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This recall involves power cords supplied with certain Bosch, Gaggenau, Kenmore Elite and Thermador brand dishwashers that were manufactured from January 2008 through December 2013. Model and serial numbers are located on the top side of the dishwashers’ inner door panels.

See the full details at CPSC


This recall involves Edge, Edge XLT and Wrangler lawn mowers. The red riding lawn mowers have a gray seat with a foam cushion, black arm rests and either black or gray joystick or twin lever steering.  “Country Clipper” and the model name appear in black letters on the front under the seat and on the sides of the lawn mower. Recalled Country Clipper model numbers are as follows. The model number is located on a silver metal plate on the mower’s side rail.


See the full details at CPSC


Many times, a fire investigator will conclude that a device was electrically energized at the time of a fire based on the presence of a bead on a wire.  If an energized device is present in the area of origin, it is likely that it will be considered as a potential cause of a fire.  Some training guides put forth that beads can only be formed from arcing on wires that were electrically energized when they were exposed to a fire or caused a fire. Therefore, the presence or absence of a bead on a wire can have a strong influence on the direction of a fire investigation.  Hence, it is important to have a clear understanding of the various electrical and thermal conditions which can produce beads on electrical wires.

The main objective of this research was to determine, experimentally, if distinguishing characteristics exist between energized and non-energized wires subjected to various types of fire exposures.  The large majority of research published in the literature has not tested energized and non-energized wires under the same conditions.  A total of more than 190 wires were tested under various fire conditions.  Wire types included 12-gauge and 14-gauge solid conductors and 16-gauge and 18-gauge stranded conductors.  The tests were conducted using a bench-scale, premixed flame impingement apparatus, a bench-scale 125 kW/m2 radiant tunnel apparatus, a 2/5-scale flashover compartment, and a full-scale flashover compartment.  The use of various types of exposure conditions ensured that the characteristics on the wires (or lack thereof) were not caused by one specific type of thermal insult.  Wires were tested in both an energized and non-energized state.  Energized wires were tested under “load” and “no load” conditions.  Under load conditions, the energized wires were plugged into a 110-120 volt power source with 9 to 13 amps of current.  Under “no load” conditions, the wires were plugged into the power supply, but no current was flowing in the circuit.

Based on preliminary studies conducted by the authors, it was hypothesized that characteristic “arc-beads” could be formed on non-energized wires as well as energized wires.  Additionally, it was hypothesized that the formation of a bead on a wire was not a function of its “energized state”, but a function of its “thermal state”.  This hypothesis is based on the laws of physics, which states that liquids tend to form spherical structures due to cohesive surface forces.  These hypotheses are in opposition of the current state-of-the-art in the field, which states that beads can only be formed on energized wires.  Another review of all the test samples is still underway; however, these hypotheses are supported by the current research findings and sample analyses results.  No trends or distinguishing visual or microscopic characteristics between energized and non-energized wires have been found in the samples reviewed to-date.  Whether a wire was energized with load, energized without load, or non-energized had no significant effect on the visual or microscopic characteristics of the wire.  Round copper globules with clear lines of demarcation, traditionally defined as “beads”, were produced on both energized and non-energized wires.  Some energized wires that did arc failed to produce round copper globules with clear lines of demarcation, while some non-energized wires that did not arc did produce these characteristic beads.  Under a microscope, beads from some of the energized wires were porous and contained a large quantity of internal void spaces, while other beads contained no void spaces.  This same trend was true for non-energized wires.  A study of selected samples under SEM/EDS also showed no trends in grain structure or chemical compositions.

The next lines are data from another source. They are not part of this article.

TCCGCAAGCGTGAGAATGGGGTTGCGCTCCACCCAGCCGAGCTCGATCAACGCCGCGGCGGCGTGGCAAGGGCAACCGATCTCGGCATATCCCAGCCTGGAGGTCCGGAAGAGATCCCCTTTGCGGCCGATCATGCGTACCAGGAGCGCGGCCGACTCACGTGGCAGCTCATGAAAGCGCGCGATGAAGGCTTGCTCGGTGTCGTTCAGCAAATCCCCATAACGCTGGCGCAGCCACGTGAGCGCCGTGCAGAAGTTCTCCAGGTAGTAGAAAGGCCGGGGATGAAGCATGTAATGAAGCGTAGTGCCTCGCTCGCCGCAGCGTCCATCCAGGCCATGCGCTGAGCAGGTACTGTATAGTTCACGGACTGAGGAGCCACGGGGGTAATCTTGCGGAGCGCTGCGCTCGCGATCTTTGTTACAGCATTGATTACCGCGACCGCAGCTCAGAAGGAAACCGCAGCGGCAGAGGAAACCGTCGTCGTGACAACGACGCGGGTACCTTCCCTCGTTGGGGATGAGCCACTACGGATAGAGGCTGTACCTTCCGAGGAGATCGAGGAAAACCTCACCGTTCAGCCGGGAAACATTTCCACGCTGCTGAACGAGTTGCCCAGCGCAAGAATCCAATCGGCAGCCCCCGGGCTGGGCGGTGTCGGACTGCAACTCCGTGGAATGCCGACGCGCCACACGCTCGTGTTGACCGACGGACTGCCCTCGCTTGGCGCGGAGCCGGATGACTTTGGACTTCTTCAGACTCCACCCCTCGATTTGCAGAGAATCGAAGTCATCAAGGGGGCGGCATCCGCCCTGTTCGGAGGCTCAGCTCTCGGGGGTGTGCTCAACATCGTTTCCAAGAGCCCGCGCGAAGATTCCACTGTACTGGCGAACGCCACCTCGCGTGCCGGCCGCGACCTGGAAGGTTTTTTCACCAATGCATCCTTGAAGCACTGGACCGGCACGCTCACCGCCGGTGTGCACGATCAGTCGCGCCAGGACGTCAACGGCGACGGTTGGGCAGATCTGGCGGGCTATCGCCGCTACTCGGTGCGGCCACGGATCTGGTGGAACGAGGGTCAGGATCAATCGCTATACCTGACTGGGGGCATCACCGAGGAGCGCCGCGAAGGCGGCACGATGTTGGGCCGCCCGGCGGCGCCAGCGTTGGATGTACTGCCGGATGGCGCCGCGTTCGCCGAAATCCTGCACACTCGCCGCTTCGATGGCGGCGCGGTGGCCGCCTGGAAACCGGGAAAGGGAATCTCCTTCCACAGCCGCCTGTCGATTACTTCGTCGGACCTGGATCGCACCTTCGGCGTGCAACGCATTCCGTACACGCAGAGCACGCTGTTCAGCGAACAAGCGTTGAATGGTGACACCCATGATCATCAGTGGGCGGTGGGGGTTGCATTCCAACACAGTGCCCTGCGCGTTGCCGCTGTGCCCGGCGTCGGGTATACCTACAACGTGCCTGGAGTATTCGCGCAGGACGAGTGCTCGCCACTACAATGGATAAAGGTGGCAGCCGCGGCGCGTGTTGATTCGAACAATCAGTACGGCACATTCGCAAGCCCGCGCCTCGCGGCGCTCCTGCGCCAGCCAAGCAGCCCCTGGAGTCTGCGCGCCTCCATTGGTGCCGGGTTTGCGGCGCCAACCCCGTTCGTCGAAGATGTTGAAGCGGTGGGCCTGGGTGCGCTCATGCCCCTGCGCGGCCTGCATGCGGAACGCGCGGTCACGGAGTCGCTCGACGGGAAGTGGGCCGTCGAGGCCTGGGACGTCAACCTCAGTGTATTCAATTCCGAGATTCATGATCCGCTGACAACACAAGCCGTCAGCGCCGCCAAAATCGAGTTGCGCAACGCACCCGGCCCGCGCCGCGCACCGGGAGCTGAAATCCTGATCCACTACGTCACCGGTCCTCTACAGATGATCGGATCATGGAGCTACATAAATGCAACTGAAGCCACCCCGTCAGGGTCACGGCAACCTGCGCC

A detailed metallurgical study of internal grain structures of the beads was also performed.  The inner grain structures of the beads were studied for structure sizes, porosity, and general changes.  None of the physical aspects of the beads studied showed any definitive, distinguishing traits between energized and non-energized wires.  There was one trait, an internal line of demarcation, which was found on forty percent (40%) of the energized beads but only found in one of the non-energized beads.  The internal line of demarcation was marked by the abrupt change of the grain size between the bead and the adjoining wire.  Of the beads that showed this characteristic, half of the samples had larger grain structures on the bead when compared to the wire, and the other half revealed the opposite condition.  Since one of the non-energized beads did have an internal line of demarcation, it is not possible to conclude with 100% certainty that the presence of an internal line of demarcation indicates that a wire was energized at the time of bead formation.  Additionally, since not all of the energized wires exhibited an internal line of demarcation, it is not possible to say that the absence of an internal line of demarcation indicates that a wire was non-energized.

Click here for the  Full Report (This is a large file and may take a moment or two to open)

In the new issue of NFPA Journal®, President Jim Shannon said the Association will focus on the leading causes of home fires, including cooking. "We also need to continue to push hard for home fire sprinklers. That's still a large priority for NFPA, and we plan to work very aggressively in 2014 on our residential sprinkler initiative," he said.


by Dennis Field, Senior Fire Investigator
Fire Cause Analysis

Fire investigators with suppression experience recall that fear of getting called out of bed to return to a fire that had already been extinguished as the “Rekindle Nightmare!”

As fire investigators, we occasionally forget our roots and grumble about the extent of overhaul by the suppression crews as they “destroyed my fire patterns.”  This is a description of an incident with the need for overhaul and a warning for investigators.